•  Blocked arteries are unblocked partially or fully in as many as 91% of patients.
•  Hypertension risk drops by 34%.

Also, total cholesterol and low-density lipoprotein, or “bad,” cholesterol levels are much lower in vegetarians compared with non-vegetarians. Moreover, a plant-based diet was shown to be associated with weight loss.

Healthful diets and lifestyles lower the risk of heart attack by 81%–94%; while drugs can only lower this risk by 20%–30%.

How does vegetarianism protect the heart?

There seem to be many reasons why a plant-based diet is more healthful for the heart than the meat-heavy option. It seems that plants impart some benefits, while meat increases certain risks. For instance, plants are rich in fiber and phytonutrients, which are known to reduce inflammation and oxidative stress. Also, animal products are often high in fat, cholesterol, heme iron, and environmental pollutants.

However, the interaction is complex;  there may be many more factors involved that are, as yet, unknown.

My opinion is that being a vegetarian has both health and environmental advan­tages. You may shun meat for animal welfare or religious rea­sons, too. You need not be 100 percent vegetarian, though—eating a few meatless meals a week or just reducing the amount of meat on your plate is enough to reap some benefits.

The World Health Organization has published that cured and processed meats like bacon, sausage, hot dogs and ham cause cancer, adding the foods to a top-tier list of carcinogenic substances that includes alcohol, cigarettes, asbestos, and arsenic.

Processed meats can be bundled with these threatening carcinogens because of their link with bowel cancer, according to a report from WHO’s International Agency for Research on Cancer, though their inclusion doesn’t mean that bacon causes cancer at the same rate as, say, smoking.

Vegetarian diets are associated with lower all-cause mortality and with some reductions in cause-specific mortality. Results appeared to be more robust in males. These favorable associations should be considered carefully.

Both omnivores and vegetarians can have healthy diets. The trick is in choosing more nutrient-rich foods and balancing how much you eat. Simply avoiding or limiting meat, dairy, and/or eggs doesn’t automatically equal a better diet. Poorly planned meals and snacks, with a lot of high-calorie foods, may still come up low in fruits, vegetables, whole grains, and calcium-rich foods—and, therefore, lack the fiber and nutrients that come with those foods.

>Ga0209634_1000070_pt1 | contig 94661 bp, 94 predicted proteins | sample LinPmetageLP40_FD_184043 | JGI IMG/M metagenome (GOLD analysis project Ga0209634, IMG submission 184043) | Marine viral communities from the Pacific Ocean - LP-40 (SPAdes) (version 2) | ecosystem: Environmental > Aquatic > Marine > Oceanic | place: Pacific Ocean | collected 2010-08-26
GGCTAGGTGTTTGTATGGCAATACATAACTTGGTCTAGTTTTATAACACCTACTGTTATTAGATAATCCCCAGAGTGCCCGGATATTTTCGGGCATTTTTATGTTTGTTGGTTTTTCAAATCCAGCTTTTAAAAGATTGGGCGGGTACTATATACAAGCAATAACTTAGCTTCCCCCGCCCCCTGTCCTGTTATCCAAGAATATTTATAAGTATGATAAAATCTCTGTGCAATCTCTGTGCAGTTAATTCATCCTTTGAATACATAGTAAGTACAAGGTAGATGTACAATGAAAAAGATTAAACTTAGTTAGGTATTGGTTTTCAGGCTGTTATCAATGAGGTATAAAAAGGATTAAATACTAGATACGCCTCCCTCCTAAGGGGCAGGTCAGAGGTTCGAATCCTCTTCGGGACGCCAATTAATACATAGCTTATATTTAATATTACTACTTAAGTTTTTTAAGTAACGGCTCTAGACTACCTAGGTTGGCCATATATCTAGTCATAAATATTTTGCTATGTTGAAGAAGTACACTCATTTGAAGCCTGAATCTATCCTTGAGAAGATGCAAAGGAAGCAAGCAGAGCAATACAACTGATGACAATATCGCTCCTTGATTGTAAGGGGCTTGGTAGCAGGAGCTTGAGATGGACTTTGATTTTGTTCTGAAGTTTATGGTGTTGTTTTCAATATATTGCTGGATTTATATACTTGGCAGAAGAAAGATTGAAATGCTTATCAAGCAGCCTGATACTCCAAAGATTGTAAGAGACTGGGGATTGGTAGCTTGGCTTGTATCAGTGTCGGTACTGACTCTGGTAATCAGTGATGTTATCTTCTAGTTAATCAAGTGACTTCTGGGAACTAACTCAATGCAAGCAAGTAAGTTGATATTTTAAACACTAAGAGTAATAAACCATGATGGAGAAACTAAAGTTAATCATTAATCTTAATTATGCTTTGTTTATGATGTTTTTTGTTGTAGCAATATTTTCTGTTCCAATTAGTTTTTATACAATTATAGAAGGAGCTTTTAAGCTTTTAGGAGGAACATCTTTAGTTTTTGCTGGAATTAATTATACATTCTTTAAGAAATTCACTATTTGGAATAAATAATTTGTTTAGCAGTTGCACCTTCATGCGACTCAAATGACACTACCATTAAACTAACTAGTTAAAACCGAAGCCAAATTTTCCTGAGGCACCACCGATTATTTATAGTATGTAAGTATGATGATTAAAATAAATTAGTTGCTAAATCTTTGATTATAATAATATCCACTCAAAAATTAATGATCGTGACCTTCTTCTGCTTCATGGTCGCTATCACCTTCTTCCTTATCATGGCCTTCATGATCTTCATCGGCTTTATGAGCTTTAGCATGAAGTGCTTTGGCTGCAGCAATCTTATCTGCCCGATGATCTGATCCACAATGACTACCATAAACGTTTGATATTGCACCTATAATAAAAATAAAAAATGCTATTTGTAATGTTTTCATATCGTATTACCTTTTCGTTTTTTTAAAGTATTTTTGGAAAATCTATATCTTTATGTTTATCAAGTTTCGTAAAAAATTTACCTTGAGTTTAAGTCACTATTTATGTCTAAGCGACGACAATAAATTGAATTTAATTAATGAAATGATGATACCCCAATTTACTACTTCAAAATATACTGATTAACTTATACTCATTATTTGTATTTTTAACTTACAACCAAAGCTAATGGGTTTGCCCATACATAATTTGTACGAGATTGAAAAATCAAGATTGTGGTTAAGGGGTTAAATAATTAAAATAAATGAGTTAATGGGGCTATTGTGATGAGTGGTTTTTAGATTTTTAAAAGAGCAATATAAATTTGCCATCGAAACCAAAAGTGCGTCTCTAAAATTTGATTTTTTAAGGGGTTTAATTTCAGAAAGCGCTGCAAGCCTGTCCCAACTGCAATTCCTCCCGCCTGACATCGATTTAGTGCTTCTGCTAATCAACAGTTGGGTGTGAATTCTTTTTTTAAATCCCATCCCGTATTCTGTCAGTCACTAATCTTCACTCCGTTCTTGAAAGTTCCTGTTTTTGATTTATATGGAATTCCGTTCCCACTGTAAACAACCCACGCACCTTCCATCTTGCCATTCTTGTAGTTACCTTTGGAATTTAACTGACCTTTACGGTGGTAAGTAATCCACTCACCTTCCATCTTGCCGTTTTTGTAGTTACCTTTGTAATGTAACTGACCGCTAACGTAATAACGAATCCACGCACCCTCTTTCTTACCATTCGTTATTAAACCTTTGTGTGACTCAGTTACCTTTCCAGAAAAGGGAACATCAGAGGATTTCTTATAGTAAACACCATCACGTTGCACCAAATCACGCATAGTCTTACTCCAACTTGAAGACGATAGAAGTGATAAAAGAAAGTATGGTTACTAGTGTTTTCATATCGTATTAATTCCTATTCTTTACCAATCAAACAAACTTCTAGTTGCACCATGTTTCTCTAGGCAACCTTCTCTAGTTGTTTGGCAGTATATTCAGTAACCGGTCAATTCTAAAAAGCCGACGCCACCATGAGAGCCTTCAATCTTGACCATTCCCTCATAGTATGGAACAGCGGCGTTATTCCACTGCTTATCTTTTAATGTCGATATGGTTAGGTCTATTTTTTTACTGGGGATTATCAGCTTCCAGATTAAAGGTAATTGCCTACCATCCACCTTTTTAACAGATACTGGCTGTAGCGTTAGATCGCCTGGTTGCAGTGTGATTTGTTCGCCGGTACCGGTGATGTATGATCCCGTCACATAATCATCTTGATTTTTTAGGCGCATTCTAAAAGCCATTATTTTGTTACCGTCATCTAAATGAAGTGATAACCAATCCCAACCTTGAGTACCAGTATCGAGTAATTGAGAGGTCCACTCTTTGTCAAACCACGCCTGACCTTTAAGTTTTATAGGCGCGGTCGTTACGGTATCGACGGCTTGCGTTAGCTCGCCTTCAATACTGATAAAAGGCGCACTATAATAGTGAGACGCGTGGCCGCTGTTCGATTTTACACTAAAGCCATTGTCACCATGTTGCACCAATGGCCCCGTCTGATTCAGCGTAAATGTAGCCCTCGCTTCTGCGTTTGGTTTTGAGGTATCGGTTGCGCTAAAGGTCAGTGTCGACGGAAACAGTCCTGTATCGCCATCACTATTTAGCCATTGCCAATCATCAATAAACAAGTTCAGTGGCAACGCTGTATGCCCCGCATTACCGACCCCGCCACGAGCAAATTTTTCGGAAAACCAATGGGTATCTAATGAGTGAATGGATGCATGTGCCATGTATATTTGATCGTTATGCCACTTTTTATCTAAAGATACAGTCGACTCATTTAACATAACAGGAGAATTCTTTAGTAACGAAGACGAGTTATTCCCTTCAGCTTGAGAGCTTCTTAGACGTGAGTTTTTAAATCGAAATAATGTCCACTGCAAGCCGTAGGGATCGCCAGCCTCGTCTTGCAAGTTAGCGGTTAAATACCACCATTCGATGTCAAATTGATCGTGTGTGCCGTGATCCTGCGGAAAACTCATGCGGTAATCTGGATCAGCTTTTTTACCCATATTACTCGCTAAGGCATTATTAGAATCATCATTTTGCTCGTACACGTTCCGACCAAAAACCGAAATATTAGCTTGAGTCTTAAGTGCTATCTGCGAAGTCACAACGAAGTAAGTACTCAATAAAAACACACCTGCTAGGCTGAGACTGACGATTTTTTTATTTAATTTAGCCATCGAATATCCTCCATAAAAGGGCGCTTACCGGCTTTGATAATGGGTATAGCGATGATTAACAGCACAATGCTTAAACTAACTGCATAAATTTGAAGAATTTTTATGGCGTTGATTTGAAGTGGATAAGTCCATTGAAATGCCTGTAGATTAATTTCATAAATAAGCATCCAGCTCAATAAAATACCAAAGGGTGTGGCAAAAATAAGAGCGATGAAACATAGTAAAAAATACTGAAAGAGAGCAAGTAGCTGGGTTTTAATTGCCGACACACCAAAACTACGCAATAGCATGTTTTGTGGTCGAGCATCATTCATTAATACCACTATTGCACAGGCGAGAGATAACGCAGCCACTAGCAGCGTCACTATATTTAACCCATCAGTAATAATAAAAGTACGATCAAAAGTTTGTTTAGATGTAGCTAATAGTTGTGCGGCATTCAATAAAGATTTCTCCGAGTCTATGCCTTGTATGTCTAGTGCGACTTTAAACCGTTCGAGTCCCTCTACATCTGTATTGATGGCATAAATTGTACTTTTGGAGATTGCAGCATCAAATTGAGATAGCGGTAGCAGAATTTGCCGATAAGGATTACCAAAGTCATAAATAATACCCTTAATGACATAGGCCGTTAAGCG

In some studies, researchers have shown that vegetarianism may be associated with lower blood pressure, lower body weight, lower LDL (bad) cholesterol, improved blood glucose control, and lower risk of some cancers.

Whether you’re vegetarian or not, try these tips for better health:

Venture beyond potatoes and tomatoes. They are both nutritious choices, but mix it up and go beyond the most common veggies, for more vitamins, minerals, and phytonutrients (plus flavor!).

• Vary your fruits and vegetables, choosing from dark green leafy vegetables to orange, dark yellow, purple, and red ones.

Build a meal around healthy grains like brown rice, quinoa, faro, amaranth, or barley.

Choose beans, peas and lentils more often—chili with beans, black beans on tacos, pasta primavera with beans, chickpeas on your salad, white bean and veggie soup, bean burritos, hummus with raw carrots, and so forth.

Include nuts and seeds in your diet. They supply protein and phytonutrients and they are healthy fats, but the calories still add up. Enjoy the flavor, but make a little go a long way by moderating your portion size. Try unsalted nuts and nut butters without salt, added sugar, or partially hydrogenated vegetable oil.

Dr. Alan, more:

Dr. Alan Safdi is board-certified in Internal Medicine and in Gastroenterology and is a Fellow of the American College of Gastroenterology. A proven leader in the healthcare arena, he has been featured on the national program, “Medical Crossfire” and authored or co-authored numerous medical articles and abstracts. Safdi has been involved in grant-based and clinical research for four decades and is passionate about disease prevention and wellness, not just fixing what has gone wrong. He is an international lecturer on the subjects of wellness, nutrition and gastroenterology.